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Dave Lake
Dead Milkmen

Friday, May 11

El Corazon

Don't feel bad for the Dead Milkmen. Even if They Might Be Giants have had a

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Dead Milkmen Are as Bratty and Adolescent as Ever at El Corazon

deadmilkmen-rl.jpg
Dave Lake
Dead Milkmen

Friday, May 11

El Corazon

Don't feel bad for the Dead Milkmen. Even if They Might Be Giants have had a longer career (what do you want, there's only two of them that have to get along) and even if King Missile's "Detachable Penis" was a bigger hit than "Bitchin' Camaro," the Philly four-piece couldn't have seemed happier to be out on the road playing again, with their sold out Seattle show Friday night at El Corazon being one of just three on the west coast and their first time playing in this city since the mid-'90s.

Though the band looked older (read: fatter, balder, greyer), they sounded just as bratty and adolescent as they always have with their jangly four-chord punk rock songs that mix politics with satire. Singer Rodney Linderman sounds basically the same, which is probably because he never really sang much anyway. He is an excellent mouthpiece for the band, however, and he seemed shot from a cannon Friday night, bounding around the stage, pogoing, thrusting the mike into the faces of those in the front and generally serving as a first-class ringleader.

Fans seemed just as giddy to have the band back as the band was to be playing. Though the crowd was older than usual for a punk show, age didn't stop the loyalists from getting into the pit and knocking into each other (and as best I could tell, no broken hips). Linderman's only request was for stagedivers and crowd-surfers to steer clear of his laptop and keyboard on stage left. If anything happened to them, he warned, there wouldn't be any shows for a while thanks to his current economic state.

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On the best known numbers, like "Beach Party Vietnam," "Bitchin' Camaro" and "Life Is Shit," the crowd sang along at full volume like a rowdy house party, and the shouting of "anarchy!" in "Punk Rock Girl" was particularly deafening. The band also played a number of tracks from 2011's reunion album The King in Yellow, which, despite having been released 15 years after Stoney's Extra Stout (Pig), the band's last album before breaking up (and with original bassist Dave Schulthise, who committed suicide in 2004) sounded right at home amidst the rest of their material. The band played a handful of covers as well, including British singer Gary Numan's 1979 hit "Cars," which Linderman introduced as being by "Seattle's own Gary Numan," and a song called "Control" from one of Linderman's current favorite bands VNV Nation.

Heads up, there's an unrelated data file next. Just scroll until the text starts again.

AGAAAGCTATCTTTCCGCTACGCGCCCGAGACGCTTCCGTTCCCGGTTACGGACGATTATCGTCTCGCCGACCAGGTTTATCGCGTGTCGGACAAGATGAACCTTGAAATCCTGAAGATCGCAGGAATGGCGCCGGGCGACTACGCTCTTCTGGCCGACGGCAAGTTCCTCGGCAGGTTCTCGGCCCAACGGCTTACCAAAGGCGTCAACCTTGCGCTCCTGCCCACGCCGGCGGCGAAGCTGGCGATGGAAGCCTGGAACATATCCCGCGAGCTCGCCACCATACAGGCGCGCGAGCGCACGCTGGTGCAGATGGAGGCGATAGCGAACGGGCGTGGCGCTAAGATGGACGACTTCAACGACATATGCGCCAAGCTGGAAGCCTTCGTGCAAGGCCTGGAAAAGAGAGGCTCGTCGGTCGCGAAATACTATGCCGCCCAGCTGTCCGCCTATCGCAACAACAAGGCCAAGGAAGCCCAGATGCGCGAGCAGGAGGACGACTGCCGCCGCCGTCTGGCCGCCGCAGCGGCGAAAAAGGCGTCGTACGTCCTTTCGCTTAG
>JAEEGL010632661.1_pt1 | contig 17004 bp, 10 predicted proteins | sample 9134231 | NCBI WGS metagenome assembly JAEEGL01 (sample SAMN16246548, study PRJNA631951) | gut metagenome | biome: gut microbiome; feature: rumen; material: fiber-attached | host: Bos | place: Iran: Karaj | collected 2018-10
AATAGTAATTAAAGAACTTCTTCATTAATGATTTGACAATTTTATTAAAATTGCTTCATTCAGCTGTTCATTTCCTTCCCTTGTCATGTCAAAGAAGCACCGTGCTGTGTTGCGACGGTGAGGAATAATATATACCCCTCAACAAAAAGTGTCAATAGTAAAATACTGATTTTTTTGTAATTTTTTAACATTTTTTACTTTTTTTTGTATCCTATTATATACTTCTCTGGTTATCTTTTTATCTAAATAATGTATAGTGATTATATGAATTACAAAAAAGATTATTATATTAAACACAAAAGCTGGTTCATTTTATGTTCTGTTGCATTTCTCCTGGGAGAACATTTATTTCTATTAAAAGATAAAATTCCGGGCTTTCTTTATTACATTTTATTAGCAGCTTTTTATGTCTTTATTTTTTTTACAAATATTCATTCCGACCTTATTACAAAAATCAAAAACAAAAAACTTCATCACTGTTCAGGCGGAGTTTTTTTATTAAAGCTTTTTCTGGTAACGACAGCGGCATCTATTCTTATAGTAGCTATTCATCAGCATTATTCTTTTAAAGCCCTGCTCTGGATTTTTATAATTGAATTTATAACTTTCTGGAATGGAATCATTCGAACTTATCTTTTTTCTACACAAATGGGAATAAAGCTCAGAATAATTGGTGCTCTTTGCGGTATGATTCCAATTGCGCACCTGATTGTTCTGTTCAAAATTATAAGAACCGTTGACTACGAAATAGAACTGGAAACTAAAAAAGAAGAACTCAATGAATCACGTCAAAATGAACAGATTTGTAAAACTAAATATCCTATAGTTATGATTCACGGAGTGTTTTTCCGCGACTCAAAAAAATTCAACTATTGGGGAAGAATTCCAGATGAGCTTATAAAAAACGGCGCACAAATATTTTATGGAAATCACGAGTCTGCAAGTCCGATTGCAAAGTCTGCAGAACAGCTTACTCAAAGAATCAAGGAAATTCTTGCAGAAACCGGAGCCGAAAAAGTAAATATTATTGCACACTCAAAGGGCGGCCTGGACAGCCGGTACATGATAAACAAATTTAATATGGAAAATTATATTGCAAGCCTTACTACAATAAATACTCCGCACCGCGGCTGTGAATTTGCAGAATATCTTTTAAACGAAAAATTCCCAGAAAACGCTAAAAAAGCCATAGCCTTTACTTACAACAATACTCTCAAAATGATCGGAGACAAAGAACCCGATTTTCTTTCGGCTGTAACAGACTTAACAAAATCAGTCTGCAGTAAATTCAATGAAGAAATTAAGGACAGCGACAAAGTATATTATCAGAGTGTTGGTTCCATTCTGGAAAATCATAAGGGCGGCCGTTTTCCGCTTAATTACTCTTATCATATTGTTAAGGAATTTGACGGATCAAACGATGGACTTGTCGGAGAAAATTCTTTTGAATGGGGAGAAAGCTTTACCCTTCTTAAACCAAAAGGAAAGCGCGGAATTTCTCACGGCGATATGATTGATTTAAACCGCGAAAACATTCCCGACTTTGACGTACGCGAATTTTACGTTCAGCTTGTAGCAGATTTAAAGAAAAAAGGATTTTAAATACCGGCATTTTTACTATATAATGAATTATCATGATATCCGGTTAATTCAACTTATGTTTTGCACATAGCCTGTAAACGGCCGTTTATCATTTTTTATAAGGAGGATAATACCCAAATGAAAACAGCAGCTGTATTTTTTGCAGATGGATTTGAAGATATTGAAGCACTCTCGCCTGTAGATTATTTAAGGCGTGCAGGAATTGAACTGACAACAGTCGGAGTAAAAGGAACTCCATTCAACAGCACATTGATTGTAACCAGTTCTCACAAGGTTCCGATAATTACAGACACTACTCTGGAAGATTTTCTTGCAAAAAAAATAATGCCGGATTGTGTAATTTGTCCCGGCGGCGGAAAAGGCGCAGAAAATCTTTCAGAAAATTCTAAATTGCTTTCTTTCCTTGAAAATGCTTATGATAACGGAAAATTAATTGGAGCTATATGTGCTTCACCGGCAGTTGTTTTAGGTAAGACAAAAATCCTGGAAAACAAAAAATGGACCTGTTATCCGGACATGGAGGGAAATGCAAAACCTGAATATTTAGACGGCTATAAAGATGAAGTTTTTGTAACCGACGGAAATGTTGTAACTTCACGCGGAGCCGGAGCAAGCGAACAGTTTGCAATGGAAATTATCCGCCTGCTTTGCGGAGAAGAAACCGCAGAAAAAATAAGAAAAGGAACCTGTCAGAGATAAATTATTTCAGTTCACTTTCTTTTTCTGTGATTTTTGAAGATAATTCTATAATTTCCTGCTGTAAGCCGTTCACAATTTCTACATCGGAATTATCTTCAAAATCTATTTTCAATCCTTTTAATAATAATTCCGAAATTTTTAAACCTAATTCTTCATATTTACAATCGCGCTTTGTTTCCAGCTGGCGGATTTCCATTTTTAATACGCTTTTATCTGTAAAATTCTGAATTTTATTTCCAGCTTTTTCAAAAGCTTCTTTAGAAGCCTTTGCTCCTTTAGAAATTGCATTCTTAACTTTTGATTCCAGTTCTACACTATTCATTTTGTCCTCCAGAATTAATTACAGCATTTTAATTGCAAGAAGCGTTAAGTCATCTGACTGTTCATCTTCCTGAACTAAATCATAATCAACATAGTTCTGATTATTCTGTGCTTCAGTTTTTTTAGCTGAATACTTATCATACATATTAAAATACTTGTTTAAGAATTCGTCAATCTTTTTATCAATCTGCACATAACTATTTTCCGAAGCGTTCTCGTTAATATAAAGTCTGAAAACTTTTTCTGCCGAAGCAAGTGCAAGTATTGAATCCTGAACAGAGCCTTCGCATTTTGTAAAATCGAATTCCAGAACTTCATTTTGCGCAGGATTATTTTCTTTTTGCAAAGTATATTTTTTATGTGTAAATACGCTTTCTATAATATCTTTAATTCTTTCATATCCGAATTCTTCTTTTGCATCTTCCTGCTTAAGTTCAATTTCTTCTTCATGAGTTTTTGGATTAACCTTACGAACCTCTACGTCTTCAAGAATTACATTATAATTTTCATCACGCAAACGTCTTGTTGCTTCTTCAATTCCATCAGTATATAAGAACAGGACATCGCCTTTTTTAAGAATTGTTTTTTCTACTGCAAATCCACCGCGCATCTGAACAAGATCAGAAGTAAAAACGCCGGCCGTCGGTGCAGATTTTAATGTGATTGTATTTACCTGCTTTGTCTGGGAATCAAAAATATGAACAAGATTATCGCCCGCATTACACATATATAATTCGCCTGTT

The band's banter was playful and fun during the set, and Linderman ranted on a number of topics, most notably Rick Santorum and Kirk Cameron, though One Direction, Lana Del Rey and drummer Dean Sabatino's interview in this very paper got a shout out. After the first encore, Linderman thanked his band -- which also includes guitarist Joe Genaro and bassist Dan Stevens -- for putting up with his many idiosyncrasies. "I'm not an easy guy to be around," he said. "And I know that."

After a second encore, the band concluded things with "The Girl Who Is Also a Mongoose," from 1993's Not Richard, But Dick, a song Linderman said the band plays rarely, if never, outside of their hometown. It was a rousing performance, and one the crowd didn't want to end, but with humidity inside El Corazon reaching near-dangerous levels -- even those not in the pit were sweating from every pore -- the cold air outside was a welcome jolt back to reality from a memorable trip down memory lane.

T's on parade: There was an excellent assortment of punk rock T-shirts on display at the show including vintage shirts from GG Allin, Steel Pole Bath Tub and D.R.I.

 
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